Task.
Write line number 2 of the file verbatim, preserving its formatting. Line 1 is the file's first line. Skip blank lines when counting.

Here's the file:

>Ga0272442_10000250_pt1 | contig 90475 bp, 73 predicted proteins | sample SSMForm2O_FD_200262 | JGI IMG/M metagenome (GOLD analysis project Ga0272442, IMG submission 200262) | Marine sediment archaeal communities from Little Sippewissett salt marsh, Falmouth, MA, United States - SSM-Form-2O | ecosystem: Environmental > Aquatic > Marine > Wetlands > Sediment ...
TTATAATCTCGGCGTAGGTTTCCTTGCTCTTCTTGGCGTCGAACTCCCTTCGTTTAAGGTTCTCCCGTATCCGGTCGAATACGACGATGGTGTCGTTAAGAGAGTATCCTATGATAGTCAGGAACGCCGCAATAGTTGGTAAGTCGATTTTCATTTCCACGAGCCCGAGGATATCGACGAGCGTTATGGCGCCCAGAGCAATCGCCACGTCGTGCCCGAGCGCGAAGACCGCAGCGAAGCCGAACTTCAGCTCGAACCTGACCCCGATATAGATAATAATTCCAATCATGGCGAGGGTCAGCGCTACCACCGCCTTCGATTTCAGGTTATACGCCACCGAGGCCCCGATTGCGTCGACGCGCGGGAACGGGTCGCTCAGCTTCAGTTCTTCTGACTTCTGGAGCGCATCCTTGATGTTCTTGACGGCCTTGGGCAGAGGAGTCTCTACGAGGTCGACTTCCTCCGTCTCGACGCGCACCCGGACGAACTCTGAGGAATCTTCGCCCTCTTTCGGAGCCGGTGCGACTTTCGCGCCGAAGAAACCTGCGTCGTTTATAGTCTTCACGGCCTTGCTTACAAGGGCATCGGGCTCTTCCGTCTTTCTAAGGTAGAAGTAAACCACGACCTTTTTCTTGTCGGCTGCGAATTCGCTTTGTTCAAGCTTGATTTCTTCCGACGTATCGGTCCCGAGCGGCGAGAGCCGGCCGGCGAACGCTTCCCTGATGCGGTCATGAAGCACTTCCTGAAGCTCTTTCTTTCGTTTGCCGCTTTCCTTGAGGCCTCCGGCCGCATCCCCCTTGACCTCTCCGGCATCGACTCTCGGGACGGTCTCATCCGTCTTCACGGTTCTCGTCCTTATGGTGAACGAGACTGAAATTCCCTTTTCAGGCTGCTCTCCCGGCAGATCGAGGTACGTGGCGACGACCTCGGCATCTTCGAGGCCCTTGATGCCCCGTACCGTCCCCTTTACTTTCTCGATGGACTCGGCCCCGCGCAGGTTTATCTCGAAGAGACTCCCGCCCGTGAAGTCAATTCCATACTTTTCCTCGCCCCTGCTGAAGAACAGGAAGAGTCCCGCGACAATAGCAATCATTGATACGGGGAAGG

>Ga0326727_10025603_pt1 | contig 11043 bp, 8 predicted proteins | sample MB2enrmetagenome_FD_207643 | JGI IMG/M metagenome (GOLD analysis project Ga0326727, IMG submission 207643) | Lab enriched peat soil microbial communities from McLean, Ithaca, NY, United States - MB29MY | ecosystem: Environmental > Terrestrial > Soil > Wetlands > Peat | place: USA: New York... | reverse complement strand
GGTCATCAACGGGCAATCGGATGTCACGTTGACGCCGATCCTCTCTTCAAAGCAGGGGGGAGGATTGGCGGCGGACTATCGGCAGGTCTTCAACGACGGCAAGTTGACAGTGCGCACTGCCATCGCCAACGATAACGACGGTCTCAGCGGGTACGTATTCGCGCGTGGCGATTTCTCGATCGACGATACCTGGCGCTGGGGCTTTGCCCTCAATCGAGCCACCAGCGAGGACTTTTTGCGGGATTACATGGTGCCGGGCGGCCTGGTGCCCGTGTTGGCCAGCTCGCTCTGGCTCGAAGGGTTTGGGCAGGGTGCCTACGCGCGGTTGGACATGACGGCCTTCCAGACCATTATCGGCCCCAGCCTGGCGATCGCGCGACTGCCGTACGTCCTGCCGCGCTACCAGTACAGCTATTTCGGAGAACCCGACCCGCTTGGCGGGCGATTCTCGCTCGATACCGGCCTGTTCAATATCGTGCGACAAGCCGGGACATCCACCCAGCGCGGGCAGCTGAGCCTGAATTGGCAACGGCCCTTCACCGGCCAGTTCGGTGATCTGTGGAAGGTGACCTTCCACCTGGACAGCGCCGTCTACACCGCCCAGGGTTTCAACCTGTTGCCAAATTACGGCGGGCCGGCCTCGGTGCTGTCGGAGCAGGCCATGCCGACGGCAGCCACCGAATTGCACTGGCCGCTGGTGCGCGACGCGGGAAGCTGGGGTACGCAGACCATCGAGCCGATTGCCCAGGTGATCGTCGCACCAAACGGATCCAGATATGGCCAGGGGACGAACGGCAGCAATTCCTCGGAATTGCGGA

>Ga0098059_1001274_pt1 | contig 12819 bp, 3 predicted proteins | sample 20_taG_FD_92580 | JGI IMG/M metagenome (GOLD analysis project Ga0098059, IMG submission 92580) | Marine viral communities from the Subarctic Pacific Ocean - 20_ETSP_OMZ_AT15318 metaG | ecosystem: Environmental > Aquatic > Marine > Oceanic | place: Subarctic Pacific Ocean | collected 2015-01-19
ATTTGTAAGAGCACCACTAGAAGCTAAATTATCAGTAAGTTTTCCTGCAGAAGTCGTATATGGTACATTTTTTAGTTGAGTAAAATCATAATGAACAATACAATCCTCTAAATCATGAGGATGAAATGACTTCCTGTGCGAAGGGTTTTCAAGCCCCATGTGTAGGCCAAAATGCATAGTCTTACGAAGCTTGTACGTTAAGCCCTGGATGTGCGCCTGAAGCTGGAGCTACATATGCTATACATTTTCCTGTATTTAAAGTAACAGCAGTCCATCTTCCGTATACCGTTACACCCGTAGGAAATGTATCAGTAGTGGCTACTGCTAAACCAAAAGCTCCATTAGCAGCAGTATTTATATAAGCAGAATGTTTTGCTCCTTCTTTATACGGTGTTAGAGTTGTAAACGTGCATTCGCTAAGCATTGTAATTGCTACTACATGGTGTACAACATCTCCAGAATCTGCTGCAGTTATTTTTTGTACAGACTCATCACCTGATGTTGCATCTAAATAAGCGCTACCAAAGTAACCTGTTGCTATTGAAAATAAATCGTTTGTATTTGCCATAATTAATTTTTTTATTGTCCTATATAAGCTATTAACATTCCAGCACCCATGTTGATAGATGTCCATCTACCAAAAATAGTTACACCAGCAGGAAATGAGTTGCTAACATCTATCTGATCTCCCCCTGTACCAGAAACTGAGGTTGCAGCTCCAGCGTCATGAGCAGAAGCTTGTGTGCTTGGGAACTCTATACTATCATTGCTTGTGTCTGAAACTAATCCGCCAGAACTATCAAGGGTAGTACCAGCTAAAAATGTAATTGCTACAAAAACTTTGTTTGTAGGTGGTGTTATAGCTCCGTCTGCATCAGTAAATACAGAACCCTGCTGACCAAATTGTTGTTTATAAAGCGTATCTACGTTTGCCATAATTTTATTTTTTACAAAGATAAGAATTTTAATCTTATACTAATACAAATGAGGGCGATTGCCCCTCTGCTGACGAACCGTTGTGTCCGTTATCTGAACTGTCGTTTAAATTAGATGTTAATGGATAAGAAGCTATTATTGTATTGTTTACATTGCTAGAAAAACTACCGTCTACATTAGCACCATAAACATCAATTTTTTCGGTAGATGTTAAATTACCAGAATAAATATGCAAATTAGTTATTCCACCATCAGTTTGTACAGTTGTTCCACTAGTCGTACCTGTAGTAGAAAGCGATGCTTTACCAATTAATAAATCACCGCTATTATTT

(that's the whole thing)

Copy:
TTATAATCTCGGCGTAGGTTTCCTTGCTCTTCTTGGCGTCGAACTCCCTTCGTTTAAGGTTCTCCCGTATCCGGTCGAATACGACGATGGTGTCGTTAAGAGAGTATCCTATGATAGTCAGGAACGCCGCAATAGTTGGTAAGTCGATTTTCATTTCCACGAGCCCGAGGATATCGACGAGCGTTATGGCGCCCAGAGCAATCGCCACGTCGTGCCCGAGCGCGAAGACCGCAGCGAAGCCGAACTTCAGCTCGAACCTGACCCCGATATAGATAATAATTCCAATCATGGCGAGGGTCAGCGCTACCACCGCCTTCGATTTCAGGTTATACGCCACCGAGGCCCCGATTGCGTCGACGCGCGGGAACGGGTCGCTCAGCTTCAGTTCTTCTGACTTCTGGAGCGCATCCTTGATGTTCTTGACGGCCTTGGGCAGAGGAGTCTCTACGAGGTCGACTTCCTCCGTCTCGACGCGCACCCGGACGAACTCTGAGGAATCTTCGCCCTCTTTCGGAGCCGGTGCGACTTTCGCGCCGAAGAAACCTGCGTCGTTTATAGTCTTCACGGCCTTGCTTACAAGGGCATCGGGCTCTTCCGTCTTTCTAAGGTAGAAGTAAACCACGACCTTTTTCTTGTCGGCTGCGAATTCGCTTTGTTCAAGCTTGATTTCTTCCGACGTATCGGTCCCGAGCGGCGAGAGCCGGCCGGCGAACGCTTCCCTGATGCGGTCATGAAGCACTTCCTGAAGCTCTTTCTTTCGTTTGCCGCTTTCCTTGAGGCCTCCGGCCGCATCCCCCTTGACCTCTCCGGCATCGACTCTCGGGACGGTCTCATCCGTCTTCACGGTTCTCGTCCTTATGGTGAACGAGACTGAAATTCCCTTTTCAGGCTGCTCTCCCGGCAGATCGAGGTACGTGGCGACGACCTCGGCATCTTCGAGGCCCTTGATGCCCCGTACCGTCCCCTTTACTTTCTCGATGGACTCGGCCCCGCGCAGGTTTATCTCGAAGAGACTCCCGCCCGTGAAGTCAATTCCATACTTTTCCTCGCCCCTGCTGAAGAACAGGAAGAGTCCCGCGACAATAGCAATCATTGATACGGGGAAGG